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Enzyme cocktail could eliminate a step in biofuel process

Date:
January 2, 2011
Source:
Virginia Tech
Summary:
Conversion of biomass to fuel requires several steps: chemical pretreatment to break up the biomass, detoxification to remove the toxic chemicals required in pretreatment, and microbial fermentation to convert the soluble sugars to fuels. Researchers have discovered an enzyme mixture that works in the presence of the toxic infused liquid biomass (hydrolysate), meaning that the detoxification step is unnecessary.

Tomorrow's fuel-cell vehicles may be powered by enzymes that consume cellulose from woodchips or grass and exhale hydrogen.

Researchers at Virginia Tech, Oak Ridge National Laboratory (ORNL), and the University of Georgia have produced hydrogen gas pure enough to power a fuel cell by mixing 14 enzymes, one coenzyme, cellulosic materials from nonfood sources, and water heated to about 90 degrees (32 C).

The group announced three advances from their "one pot" process: 1) a novel combination of enzymes, 2) an increased hydrogen generation rate -- to as fast as natural hydrogen fermentation, and 3) a chemical energy output greater than the chemical energy stored in sugars -- the highest hydrogen yield reported from cellulosic materials.

"In addition to converting the chemical energy from the sugar, the process also converts the low-temperature thermal energy into high-quality hydrogen energy -- like Prometheus stealing fire," said Percival Zhang, assistant professor of biological systems engineering in the College of Agriculture and Life Sciences at Virginia Tech.

"It is exciting because using cellulose instead of starch expands the renewable resource for producing hydrogen to include biomass," said Jonathan Mielenz, leader of the Bioconversion Science and Technology Group at ORNL.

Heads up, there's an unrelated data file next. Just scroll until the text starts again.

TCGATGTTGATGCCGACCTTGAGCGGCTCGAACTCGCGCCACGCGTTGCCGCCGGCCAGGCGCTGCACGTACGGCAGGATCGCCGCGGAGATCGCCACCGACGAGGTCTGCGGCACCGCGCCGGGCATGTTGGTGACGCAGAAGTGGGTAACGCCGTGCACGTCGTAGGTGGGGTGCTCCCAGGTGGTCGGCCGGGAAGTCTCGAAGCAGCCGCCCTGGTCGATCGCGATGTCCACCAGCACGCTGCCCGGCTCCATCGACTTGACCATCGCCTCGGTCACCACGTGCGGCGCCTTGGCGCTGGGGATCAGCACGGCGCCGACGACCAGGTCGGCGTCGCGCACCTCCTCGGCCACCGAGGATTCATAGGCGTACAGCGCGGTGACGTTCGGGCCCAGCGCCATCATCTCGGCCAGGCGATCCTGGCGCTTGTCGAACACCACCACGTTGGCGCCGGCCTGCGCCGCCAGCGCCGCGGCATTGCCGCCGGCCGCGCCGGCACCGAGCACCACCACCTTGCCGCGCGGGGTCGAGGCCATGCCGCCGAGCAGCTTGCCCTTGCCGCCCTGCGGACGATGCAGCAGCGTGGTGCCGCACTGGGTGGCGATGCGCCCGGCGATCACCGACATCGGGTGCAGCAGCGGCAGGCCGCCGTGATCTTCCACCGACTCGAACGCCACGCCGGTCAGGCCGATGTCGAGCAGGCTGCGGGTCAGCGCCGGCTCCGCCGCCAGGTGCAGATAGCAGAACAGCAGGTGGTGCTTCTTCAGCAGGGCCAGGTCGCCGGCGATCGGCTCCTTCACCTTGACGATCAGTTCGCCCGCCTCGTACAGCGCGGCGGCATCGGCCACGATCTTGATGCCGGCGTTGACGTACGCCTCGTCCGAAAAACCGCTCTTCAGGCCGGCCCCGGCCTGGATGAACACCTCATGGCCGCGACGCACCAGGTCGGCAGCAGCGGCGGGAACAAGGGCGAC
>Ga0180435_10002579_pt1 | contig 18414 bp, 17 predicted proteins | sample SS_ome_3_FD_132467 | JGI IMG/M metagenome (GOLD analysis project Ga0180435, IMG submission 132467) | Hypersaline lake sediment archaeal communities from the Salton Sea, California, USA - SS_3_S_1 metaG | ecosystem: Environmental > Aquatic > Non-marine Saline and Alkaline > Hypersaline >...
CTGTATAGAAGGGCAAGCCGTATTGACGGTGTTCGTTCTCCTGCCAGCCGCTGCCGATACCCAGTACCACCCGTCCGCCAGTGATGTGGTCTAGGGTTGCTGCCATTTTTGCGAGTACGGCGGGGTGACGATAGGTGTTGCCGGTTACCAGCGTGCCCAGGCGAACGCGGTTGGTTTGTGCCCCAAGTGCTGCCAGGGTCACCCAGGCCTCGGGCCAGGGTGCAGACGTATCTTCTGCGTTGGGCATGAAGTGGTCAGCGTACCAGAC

The researchers used cellulosic materials isolated from wood chips, but crop waste or switchgrass could also be used. "If a small fraction -- 2 or 3 percent -- of yearly biomass production were used for sugar-to-hydrogen fuel cells for transportation, we could reach transportation fuel independence," Zhang said. (He added that the 3 percent figure is for global transportation needs. The United States would actually need to convert about 10 percent of biomass -- which would be 1.3 billion tons of usable biomass).

The most recent research is published in the Wiley journal ChemSusChem (Chemistry and Sustainability), in the article "Spontaneous High-Yield Production of Hydrogen from Cellulosic Materials and Water Catalyzed by Enzyme Cocktails," by Virginia Tech student Xinhao Ye and post doctoral associate Yiran Wang, both in biological systems engineering; Robert C. Hopkins and Michael W. W. Adams of the Department of Biochemistry and Molecular Biology at the University of Georgia; Barbara R. Evans and Mielenz of the ORNL Chemical Sciences and Biosciences Divisions, respectively; and Zhang.

The research is supported by the Air Force Office of Scientific Research; Zhang's DuPont Young Professor Award, and the U.S. Department of Energy.

For more information about Dr. Zhang's work, visit: http://www.sugarcar.com


Story Source:

The above story is based on materials provided by Virginia Tech. Note: Materials may be edited for content and length.


Journal Reference:

  1. Wei-Dong Huang, Y.-H. Percival Zhang. Analysis of biofuels production from sugar based on three criteria: Thermodynamics, bioenergetics, and product separation. Energy & Environmental Science, 2011; DOI: 10.1039/C0EE00069H

Cite This Page:

Virginia Tech. "Enzyme cocktail could eliminate a step in biofuel process." ScienceDaily. ScienceDaily, 2 January 2011. <www.sciencedaily.com/releases/2010/12/101227100824.htm>.
Virginia Tech. (2011, January 2). Enzyme cocktail could eliminate a step in biofuel process. ScienceDaily. Retrieved September 1, 2014 from www.sciencedaily.com/releases/2010/12/101227100824.htm
Virginia Tech. "Enzyme cocktail could eliminate a step in biofuel process." ScienceDaily. www.sciencedaily.com/releases/2010/12/101227100824.htm (accessed September 1, 2014).

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